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Finance: Debt

Volume 717: debated on Monday 1 March 2010


Asked By

To ask Her Majesty’s Government what action they plan to take to deal with unsolicited computer-generated telephone calls offering to resolve any and all debt and financial problems.

My Lords, organisations that use recorded phone messages to promote a product or service are required by law to comply with the Privacy and Electronic Communications (EC Directive) Regulations 2003. Regulation 19 requires the caller who leaves a recorded phone message to ensure that they have obtained prior consent. Where a consumer receives a recorded message that they have not agreed to, this is likely to be a breach of the regulations. In these circumstances, consumers are encouraged to report such calls for further investigation to the Information Commissioner's Office, as it has responsibility for the enforcement of the regulations.

I thank the Minister for that Answer. Is he aware that the citizens advice bureaux have drawn attention to the 9,500 new debt problems and 8,200 new benefit problems every working day? The latest call I received said, “You’ll be able to work off 100 per cent of your debts in just 12 months. To see if you qualify to take advantage of this scheme and to have your entire debts written off then press 2 on your phone now”. I get these calls several times a week. Does he agree that the danger is that vulnerable people will be taken in by that type of message, and that the Government should at least issue warnings about it?

I agree with the noble Baroness. I, too, have had these calls, although I have not stayed on the line as long as she did—I have never got to the “press 2” bit. However, we share her concern about the situation. We realise that a significant number of people are struggling with their finances during the recession. Additional funds were poured into various funding activities: £10 million to support longer opening hours at 330 citizens advice bureaux; £5.8 million for the National Debtline to increase capacity levels on the helpline by 50 per cent, thereby enabling it to handle 220,000 calls a year; and £500,000 to develop a new self-help debt advice toolkit to empower people to negotiate with creditors and agree a repayment plan, thus freeing up more time for debt advisers to deal with people who are facing crisis debt problems.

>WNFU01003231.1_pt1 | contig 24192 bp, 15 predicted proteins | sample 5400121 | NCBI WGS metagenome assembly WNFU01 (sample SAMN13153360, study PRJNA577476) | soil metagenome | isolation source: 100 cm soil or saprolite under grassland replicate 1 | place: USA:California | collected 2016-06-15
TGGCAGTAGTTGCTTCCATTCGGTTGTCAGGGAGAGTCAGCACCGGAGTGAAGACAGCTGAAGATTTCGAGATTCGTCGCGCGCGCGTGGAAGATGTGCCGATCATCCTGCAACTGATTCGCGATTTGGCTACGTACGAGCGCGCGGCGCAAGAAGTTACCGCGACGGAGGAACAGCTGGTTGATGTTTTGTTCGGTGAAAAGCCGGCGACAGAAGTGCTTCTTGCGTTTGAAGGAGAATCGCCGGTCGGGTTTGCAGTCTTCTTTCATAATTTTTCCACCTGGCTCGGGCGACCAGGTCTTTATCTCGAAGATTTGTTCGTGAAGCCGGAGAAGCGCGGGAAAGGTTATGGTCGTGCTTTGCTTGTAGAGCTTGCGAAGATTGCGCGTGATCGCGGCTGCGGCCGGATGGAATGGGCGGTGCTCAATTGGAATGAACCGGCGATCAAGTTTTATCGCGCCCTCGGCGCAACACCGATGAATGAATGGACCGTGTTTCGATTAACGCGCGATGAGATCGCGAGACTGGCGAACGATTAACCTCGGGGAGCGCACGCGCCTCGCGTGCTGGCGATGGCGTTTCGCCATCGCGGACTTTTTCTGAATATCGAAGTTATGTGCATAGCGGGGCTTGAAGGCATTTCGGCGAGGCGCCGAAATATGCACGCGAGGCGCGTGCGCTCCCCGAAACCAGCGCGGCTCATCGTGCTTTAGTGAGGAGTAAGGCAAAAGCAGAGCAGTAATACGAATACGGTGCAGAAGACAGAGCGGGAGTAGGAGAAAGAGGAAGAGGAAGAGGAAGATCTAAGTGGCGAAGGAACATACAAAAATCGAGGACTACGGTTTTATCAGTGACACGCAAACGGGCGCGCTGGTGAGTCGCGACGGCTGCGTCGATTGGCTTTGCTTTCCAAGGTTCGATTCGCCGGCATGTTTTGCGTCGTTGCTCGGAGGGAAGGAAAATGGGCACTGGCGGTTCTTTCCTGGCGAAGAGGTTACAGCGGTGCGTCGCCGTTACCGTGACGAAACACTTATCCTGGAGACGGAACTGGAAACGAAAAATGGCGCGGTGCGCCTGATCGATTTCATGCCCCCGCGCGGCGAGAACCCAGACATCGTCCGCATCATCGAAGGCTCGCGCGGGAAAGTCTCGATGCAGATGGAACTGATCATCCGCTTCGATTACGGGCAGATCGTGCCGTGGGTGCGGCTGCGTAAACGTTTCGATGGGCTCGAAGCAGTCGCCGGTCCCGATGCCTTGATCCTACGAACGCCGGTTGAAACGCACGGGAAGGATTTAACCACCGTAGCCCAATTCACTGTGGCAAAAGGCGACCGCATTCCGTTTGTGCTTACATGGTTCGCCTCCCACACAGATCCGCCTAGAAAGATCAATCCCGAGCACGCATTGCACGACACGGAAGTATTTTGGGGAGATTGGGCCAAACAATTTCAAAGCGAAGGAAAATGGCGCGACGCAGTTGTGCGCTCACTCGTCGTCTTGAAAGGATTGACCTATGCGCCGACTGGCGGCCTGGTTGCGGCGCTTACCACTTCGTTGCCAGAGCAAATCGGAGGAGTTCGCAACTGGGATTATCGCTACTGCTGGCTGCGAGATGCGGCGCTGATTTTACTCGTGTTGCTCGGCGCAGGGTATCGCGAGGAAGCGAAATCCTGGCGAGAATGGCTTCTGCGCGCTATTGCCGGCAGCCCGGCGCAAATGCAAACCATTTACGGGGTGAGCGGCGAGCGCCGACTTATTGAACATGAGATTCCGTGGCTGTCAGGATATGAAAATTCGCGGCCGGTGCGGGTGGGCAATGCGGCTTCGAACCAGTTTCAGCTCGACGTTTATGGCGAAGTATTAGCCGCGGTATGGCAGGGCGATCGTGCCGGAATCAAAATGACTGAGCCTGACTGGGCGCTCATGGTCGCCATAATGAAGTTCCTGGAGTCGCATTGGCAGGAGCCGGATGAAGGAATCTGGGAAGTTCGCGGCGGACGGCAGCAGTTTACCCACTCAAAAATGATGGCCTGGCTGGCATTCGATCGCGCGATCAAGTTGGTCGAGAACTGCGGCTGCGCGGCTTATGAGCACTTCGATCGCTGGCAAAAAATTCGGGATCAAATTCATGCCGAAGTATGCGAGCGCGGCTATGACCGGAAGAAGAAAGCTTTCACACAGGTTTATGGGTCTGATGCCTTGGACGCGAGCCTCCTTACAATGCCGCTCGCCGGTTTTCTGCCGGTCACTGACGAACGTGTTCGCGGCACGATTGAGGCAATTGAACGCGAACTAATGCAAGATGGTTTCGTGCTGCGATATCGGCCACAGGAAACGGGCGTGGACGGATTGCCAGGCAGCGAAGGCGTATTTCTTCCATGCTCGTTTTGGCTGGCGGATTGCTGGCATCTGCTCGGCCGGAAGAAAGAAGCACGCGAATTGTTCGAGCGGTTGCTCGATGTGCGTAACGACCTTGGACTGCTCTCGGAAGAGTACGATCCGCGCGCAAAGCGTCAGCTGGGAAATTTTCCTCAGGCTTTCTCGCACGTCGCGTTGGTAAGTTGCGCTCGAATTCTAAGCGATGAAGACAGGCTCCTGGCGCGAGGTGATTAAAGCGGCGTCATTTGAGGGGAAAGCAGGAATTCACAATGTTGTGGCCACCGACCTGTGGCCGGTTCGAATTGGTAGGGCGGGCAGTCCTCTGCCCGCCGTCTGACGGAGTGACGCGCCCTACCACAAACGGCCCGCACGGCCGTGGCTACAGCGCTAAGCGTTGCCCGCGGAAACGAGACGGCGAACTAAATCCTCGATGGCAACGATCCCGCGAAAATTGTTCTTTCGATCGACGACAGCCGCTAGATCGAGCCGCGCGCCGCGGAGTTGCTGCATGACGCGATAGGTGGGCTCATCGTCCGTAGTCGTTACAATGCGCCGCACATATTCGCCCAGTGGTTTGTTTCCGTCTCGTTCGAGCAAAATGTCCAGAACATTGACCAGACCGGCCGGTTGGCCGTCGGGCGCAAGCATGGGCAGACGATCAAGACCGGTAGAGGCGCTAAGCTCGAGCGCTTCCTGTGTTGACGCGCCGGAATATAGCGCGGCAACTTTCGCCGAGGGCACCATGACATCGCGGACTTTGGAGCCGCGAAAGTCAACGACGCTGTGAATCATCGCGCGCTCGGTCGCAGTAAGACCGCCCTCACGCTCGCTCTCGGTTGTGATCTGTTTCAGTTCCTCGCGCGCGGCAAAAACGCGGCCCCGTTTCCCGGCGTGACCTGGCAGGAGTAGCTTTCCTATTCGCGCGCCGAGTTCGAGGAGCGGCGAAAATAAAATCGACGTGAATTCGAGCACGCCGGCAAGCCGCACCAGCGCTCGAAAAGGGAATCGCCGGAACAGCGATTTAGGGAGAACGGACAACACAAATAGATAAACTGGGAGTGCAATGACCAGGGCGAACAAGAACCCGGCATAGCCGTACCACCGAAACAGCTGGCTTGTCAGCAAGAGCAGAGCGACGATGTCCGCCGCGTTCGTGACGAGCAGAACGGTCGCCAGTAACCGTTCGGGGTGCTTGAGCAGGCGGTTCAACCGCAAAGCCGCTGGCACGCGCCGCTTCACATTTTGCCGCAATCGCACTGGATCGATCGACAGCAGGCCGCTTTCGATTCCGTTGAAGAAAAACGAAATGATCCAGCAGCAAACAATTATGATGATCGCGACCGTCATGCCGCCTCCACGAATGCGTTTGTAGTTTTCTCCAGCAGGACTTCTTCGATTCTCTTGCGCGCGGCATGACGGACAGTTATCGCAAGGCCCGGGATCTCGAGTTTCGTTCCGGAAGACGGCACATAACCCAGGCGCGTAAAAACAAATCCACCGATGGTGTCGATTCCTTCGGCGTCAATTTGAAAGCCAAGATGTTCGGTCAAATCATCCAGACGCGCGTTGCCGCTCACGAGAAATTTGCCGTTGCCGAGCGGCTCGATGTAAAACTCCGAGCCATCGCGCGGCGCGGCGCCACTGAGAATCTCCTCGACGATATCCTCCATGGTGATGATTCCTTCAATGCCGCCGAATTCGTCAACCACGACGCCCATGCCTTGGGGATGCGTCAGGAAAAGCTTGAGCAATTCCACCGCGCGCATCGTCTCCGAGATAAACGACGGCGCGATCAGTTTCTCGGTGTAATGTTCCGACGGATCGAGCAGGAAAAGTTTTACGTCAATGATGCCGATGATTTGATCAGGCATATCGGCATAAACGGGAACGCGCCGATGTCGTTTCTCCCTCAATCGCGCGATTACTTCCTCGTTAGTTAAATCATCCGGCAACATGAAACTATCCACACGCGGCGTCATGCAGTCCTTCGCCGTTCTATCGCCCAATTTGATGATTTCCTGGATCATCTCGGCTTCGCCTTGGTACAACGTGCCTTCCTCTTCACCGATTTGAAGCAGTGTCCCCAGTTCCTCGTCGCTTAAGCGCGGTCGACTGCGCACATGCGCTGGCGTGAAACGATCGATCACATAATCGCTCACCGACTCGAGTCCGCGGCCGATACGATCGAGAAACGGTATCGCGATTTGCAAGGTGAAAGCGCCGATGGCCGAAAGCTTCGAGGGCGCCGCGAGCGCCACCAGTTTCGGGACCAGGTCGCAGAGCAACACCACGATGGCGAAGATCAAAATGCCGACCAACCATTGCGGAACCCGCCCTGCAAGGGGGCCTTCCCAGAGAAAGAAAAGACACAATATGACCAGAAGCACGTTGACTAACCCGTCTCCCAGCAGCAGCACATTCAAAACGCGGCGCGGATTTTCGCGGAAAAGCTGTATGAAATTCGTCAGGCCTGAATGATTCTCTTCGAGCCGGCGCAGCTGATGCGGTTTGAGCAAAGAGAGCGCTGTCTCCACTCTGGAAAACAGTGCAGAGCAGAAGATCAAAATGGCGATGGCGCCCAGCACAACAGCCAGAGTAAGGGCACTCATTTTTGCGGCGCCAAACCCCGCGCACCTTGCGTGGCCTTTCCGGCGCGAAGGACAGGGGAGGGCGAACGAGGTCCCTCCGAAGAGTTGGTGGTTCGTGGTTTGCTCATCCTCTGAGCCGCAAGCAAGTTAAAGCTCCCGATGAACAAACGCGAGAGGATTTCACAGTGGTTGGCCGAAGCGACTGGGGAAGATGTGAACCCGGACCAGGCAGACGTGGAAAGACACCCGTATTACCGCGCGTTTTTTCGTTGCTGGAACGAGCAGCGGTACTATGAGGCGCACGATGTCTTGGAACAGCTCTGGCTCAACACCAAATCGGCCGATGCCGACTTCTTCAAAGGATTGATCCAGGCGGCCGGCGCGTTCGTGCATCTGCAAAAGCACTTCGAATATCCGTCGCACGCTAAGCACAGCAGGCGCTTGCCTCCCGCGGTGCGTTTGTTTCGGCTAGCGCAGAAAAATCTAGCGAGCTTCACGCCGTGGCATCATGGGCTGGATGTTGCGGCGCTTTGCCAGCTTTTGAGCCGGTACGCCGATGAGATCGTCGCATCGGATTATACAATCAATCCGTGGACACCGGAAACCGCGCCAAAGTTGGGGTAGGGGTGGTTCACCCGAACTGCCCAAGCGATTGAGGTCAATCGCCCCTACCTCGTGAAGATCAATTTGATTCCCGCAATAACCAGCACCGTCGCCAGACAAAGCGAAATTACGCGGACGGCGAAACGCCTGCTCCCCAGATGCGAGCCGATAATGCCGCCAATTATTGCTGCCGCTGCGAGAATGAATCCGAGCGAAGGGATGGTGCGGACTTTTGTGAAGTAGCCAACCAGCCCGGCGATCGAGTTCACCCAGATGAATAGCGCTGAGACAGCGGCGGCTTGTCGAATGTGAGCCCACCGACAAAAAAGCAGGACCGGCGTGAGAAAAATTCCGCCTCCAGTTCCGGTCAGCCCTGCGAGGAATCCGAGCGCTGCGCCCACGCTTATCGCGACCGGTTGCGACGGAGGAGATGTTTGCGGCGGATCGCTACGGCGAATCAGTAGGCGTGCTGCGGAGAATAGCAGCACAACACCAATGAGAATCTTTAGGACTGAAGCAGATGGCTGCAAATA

My Lords, I shall slightly widen the noble Baroness’s Question. I appreciate that this may be slightly above the Minister’s pay grade, but will he undertake to ensure that during the election we do not have a repetition from the Labour Party of what happened last time, when I understand that many people received computer-generated telephone calls from John Prescott at 3.30 am?

The noble Lord should remember the saying, “Let him who is without sin cast the first stone”. In 2005, the ICO served enforcement notices against the Conservative Party and the SNP. In 2008, the ICO served an enforcement notice against the Liberal Democrats as they had breached the PECR by making unsolicited automated marketing calls to consumers who had not given their consent.

The noble Lord suggests that those who wish to complain should get hold of the Information Commissioner. Is it not about time that the Information Commissioner got off his backside and recognised that there are thousands of complaints out there already, and that he should do something about them?

The Information Commissioner initially warns companies informally that he will initiate formal action unless they cease to make such calls, which is usually effective and removes the need for formal action. Since 2005, the ICO has issued five enforcement notices. As regards unsolicited marketing calls, as opposed to computer-generated live calls, you can use the telephone preference service, which should stop these calls. Fifteen million people have registered for that facility and the number is growing.

Is my noble friend aware that I now live in mortal terror of getting an unsolicited computer telephone call from the noble Lord, Lord Razzall? Is there a publicity campaign to inform people about this admirable figure, the Information Commissioner?

I thank my noble friend. I cannot do much about the terror in which he lives, but I suggest counselling. We are active in terms of the Government’s other activities. The Ministry of Justice runs the Financial Inclusion Fund, the Financial Services Authority and Her Majesty’s Treasury are progressing their financial capability money guidance pilots, and Communities and Local Government is providing more help for consumers in difficulties via the mortgage rescue scheme. A number of government schemes are in process and there is a lot of publicity.

Can the Minister tell us how many unsolicited calls the Treasury has had to help with its debt and financial problems?

Does the Minister recall the opening sentence of Cakes and Ale by W Somerset Maugham to the effect that, when you have been out and on returning home discover that somebody has called you and that it is extremely important that you should call them back, you generally find when you do call them back that it is more important to them than it is to you?

I thank the noble Lord. As a Somerset Maugham fan myself, I could not remember that particular quote. In today’s circumstances, you would think “caller beware” before you answer all those calls.